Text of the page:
Integer as Sum of Seven Positive Cubes/Historical Note

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Historical Note on Integer as Sum of Seven Positive Cubes

Edward Waring knew that some integers required at least $9$ positive cubes to represent them as a sum:

\(\displaystyle 23\) \(=\) \(\displaystyle 2^3 + 2^3 + 1^3 + 1^3 + 1^3 + 1^3 + 1^3 + 1^3 + 1^3\)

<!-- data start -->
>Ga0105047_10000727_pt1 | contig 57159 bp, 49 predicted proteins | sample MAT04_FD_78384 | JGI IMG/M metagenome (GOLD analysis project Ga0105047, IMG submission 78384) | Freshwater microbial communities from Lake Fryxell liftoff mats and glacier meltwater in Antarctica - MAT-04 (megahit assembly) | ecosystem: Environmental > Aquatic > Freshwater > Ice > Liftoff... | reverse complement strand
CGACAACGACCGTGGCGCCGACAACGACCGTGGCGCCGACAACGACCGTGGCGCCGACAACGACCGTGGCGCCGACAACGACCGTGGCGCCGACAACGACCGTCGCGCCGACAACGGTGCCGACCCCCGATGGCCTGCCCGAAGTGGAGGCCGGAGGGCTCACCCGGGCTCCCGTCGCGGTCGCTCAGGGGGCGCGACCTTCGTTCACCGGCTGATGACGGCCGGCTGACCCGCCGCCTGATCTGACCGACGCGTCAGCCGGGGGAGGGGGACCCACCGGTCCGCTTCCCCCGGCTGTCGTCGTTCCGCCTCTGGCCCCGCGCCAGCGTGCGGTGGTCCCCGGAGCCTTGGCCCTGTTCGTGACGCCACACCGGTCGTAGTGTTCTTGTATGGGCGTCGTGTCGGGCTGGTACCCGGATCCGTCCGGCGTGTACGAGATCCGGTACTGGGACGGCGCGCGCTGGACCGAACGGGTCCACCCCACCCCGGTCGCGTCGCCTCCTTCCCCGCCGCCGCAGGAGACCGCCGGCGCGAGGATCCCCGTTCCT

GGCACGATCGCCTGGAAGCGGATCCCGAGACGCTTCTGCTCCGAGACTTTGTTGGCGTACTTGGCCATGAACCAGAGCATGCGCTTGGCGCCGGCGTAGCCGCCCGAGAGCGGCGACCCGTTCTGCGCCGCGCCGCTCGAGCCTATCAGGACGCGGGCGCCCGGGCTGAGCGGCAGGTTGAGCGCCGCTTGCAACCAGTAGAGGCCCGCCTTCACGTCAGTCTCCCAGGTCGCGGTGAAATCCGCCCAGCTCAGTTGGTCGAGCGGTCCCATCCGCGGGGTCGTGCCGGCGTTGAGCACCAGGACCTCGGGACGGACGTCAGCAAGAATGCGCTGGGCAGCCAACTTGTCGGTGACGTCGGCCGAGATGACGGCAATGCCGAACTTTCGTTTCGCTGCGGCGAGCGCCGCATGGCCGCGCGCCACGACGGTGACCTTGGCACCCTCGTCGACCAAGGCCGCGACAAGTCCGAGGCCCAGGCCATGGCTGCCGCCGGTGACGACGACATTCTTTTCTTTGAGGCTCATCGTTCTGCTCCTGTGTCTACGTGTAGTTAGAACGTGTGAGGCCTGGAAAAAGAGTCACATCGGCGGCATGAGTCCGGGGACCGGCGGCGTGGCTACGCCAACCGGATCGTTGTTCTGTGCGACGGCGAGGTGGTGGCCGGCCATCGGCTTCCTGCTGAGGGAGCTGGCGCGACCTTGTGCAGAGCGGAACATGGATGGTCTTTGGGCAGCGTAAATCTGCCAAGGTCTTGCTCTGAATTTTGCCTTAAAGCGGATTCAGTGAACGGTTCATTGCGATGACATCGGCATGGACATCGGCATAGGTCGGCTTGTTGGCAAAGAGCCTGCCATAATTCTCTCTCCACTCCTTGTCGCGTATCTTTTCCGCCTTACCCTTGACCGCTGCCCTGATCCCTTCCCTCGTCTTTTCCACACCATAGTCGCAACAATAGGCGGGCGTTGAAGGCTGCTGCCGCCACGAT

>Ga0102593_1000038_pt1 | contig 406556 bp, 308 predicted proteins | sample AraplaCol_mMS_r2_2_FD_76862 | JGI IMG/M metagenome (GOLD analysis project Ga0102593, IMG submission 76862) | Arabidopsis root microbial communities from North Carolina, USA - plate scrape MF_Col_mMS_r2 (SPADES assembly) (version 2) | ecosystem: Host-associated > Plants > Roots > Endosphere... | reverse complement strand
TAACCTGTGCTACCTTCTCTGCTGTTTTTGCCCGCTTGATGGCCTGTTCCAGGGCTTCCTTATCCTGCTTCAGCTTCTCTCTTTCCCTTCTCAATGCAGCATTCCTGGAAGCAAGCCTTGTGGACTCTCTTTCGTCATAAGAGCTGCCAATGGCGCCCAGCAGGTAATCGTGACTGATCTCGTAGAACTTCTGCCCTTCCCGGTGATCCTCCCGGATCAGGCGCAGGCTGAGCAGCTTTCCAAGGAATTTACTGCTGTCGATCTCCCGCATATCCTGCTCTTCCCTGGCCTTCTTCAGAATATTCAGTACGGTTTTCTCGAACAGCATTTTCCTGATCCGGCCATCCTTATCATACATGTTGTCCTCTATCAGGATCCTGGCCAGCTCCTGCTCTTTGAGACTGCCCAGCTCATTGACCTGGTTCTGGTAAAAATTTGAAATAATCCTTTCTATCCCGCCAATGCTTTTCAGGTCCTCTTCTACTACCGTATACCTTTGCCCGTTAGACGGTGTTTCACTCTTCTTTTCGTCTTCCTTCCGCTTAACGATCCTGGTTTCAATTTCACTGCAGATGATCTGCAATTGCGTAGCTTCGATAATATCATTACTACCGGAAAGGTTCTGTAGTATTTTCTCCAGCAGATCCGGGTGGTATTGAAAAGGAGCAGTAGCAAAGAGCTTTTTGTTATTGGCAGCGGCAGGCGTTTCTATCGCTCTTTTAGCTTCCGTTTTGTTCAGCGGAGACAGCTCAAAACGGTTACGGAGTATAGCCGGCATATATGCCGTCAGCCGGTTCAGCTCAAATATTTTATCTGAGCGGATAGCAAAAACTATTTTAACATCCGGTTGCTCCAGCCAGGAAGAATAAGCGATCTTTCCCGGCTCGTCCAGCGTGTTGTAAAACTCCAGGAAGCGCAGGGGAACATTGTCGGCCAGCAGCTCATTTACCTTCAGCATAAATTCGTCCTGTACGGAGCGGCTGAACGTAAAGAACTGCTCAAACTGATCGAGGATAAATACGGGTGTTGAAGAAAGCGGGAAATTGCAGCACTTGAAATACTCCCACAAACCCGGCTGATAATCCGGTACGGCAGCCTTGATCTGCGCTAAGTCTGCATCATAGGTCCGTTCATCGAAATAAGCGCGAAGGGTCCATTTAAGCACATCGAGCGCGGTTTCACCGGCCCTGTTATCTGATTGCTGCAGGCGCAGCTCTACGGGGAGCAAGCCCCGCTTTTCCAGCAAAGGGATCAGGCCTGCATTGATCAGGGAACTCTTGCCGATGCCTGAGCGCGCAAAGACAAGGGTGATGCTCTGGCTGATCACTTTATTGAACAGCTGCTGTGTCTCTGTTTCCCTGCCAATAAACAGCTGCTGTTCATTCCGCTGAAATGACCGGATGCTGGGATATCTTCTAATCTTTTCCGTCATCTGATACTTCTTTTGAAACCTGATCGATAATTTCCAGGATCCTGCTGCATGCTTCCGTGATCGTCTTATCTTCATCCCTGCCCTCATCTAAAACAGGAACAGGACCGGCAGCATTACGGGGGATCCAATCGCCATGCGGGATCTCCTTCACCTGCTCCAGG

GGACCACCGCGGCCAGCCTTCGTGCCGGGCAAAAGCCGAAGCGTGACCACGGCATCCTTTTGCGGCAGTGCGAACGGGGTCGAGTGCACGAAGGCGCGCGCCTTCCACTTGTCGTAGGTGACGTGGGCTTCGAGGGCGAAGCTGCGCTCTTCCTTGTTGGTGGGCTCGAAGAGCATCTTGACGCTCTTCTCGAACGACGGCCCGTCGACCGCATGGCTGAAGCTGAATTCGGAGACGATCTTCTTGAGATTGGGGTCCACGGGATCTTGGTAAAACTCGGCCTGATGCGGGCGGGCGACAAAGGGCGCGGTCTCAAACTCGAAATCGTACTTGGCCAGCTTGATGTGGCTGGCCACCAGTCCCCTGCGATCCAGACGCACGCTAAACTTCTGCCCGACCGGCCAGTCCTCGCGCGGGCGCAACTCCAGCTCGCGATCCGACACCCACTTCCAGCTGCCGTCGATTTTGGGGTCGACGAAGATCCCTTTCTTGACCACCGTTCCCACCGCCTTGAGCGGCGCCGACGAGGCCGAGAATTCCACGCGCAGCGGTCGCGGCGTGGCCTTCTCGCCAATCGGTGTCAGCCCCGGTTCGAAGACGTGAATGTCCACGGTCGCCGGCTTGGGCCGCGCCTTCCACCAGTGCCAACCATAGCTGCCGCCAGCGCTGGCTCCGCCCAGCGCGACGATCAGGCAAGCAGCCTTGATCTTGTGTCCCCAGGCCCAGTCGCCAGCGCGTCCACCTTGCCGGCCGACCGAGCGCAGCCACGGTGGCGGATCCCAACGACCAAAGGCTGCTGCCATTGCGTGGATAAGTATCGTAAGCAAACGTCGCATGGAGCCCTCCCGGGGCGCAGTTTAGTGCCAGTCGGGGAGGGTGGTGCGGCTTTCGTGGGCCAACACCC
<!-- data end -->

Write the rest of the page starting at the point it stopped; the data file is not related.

\(\displaystyle 239\) \(=\) \(\displaystyle 4^3 + 4^3 + 3^3 + 3^3 + 3^3 + 3^3 + 1^3 + 1^3 + 1^3\)

In fact these are the only two integers that need as many as $9$ positive cubes to express them.

All other integers need no more than $8$.

It was shown in $1943$ by Yuri Vladimirovich Linnik that only finitely many numbers do require $8$ positive cubes.

That is, from some point on, $7$ cubes are enough.

It is not known what that point is.